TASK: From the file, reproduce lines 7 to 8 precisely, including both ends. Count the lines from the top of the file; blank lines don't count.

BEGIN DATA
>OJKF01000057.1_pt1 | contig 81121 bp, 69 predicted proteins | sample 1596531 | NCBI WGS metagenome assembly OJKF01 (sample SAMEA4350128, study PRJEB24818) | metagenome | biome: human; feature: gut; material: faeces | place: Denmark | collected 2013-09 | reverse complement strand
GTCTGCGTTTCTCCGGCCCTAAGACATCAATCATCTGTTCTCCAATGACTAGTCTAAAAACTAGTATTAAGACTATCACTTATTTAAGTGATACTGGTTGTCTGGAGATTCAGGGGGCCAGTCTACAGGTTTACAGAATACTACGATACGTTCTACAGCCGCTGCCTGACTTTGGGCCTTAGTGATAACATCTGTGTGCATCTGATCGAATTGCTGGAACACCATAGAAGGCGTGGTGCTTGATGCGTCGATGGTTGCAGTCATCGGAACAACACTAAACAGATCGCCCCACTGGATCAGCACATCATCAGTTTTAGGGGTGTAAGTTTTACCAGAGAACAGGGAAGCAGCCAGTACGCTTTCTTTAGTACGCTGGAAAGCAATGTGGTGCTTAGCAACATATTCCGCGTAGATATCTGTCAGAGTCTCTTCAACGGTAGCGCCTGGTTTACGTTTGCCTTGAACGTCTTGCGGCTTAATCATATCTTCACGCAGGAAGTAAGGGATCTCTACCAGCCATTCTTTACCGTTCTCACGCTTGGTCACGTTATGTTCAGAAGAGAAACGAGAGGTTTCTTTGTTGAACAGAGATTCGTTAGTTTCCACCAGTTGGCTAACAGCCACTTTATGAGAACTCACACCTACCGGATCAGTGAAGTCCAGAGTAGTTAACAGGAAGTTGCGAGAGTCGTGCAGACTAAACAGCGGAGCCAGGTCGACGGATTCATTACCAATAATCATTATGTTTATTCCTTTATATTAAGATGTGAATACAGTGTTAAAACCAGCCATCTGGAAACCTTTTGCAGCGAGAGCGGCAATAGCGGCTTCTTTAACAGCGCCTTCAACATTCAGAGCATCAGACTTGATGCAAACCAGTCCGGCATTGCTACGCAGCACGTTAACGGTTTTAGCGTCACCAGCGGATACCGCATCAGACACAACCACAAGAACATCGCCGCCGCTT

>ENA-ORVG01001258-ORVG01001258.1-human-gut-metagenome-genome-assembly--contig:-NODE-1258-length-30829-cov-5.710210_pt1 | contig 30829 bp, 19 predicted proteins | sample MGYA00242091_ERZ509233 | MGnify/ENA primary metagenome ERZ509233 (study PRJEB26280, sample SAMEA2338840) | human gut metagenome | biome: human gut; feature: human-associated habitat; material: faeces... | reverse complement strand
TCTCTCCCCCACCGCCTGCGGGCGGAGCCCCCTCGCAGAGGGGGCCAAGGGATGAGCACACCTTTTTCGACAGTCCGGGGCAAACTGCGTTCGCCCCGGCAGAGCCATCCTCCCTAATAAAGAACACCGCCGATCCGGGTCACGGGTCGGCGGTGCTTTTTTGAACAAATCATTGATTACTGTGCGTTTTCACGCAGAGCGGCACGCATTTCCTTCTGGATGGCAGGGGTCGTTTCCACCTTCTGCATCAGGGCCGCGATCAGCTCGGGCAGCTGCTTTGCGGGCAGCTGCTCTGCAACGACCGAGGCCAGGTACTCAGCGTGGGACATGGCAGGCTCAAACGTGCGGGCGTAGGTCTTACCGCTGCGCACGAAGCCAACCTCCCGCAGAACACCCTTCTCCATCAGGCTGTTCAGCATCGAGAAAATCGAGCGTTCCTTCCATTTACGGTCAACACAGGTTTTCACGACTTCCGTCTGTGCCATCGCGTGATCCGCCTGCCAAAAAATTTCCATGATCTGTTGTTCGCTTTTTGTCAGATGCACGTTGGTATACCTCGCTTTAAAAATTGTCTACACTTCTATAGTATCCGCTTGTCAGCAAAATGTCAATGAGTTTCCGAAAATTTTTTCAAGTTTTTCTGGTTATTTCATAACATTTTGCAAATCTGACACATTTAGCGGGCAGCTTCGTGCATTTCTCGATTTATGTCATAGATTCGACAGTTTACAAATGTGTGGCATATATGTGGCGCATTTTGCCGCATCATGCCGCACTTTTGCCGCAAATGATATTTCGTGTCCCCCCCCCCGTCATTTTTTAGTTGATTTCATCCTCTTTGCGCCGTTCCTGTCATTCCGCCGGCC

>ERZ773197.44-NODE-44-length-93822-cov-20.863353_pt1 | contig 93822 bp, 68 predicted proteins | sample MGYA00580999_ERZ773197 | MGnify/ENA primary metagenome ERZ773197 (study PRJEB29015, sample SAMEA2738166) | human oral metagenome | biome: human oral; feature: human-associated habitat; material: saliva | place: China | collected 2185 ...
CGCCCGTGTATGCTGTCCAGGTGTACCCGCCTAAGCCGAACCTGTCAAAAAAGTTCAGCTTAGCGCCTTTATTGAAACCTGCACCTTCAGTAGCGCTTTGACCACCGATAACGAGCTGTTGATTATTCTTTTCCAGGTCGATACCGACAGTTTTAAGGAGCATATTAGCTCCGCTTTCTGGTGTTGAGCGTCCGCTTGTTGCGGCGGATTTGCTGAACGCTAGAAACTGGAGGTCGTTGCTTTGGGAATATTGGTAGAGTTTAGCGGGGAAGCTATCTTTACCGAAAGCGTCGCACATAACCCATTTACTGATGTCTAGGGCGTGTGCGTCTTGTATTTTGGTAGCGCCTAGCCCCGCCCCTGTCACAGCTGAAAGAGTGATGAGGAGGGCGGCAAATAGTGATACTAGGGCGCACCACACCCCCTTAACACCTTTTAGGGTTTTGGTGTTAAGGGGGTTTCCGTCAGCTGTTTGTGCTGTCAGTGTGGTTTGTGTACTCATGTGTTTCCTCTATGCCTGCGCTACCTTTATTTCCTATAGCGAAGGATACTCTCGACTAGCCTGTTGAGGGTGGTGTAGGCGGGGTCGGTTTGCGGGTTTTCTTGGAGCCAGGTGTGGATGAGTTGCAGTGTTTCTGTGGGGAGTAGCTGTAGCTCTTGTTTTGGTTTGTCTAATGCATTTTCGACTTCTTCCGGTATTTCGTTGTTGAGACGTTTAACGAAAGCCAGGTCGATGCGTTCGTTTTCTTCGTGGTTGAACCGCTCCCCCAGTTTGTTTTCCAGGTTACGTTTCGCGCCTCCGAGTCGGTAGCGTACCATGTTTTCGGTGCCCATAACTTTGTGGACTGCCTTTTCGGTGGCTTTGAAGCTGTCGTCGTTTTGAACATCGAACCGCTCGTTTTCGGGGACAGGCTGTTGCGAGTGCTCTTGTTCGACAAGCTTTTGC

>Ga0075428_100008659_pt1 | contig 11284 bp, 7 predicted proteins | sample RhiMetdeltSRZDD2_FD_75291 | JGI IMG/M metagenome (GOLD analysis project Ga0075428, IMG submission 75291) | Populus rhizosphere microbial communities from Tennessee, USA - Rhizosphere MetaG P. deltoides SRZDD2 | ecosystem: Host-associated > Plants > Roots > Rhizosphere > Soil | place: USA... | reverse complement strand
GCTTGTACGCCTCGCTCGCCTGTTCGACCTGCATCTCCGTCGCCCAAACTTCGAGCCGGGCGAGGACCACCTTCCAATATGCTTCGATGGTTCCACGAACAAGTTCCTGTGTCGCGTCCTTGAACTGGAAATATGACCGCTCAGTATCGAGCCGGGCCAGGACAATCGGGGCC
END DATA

>Ga0075428_100008659_pt1 | contig 11284 bp, 7 predicted proteins | sample RhiMetdeltSRZDD2_FD_75291 | JGI IMG/M metagenome (GOLD analysis project Ga0075428, IMG submission 75291) | Populus rhizosphere microbial communities from Tennessee, USA - Rhizosphere MetaG P. deltoides SRZDD2 | ecosystem: Host-associated > Plants > Roots > Rhizosphere > Soil | place: USA... | reverse complement strand
GCTTGTACGCCTCGCTCGCCTGTTCGACCTGCATCTCCGTCGCCCAAACTTCGAGCCGGGCGAGGACCACCTTCCAATATGCTTCGATGGTTCCACGAACAAGTTCCTGTGTCGCGTCCTTGAACTGGAAATATGACCGCTCAGTATCGAGCCGGGCCAGGACAATCGGGGCC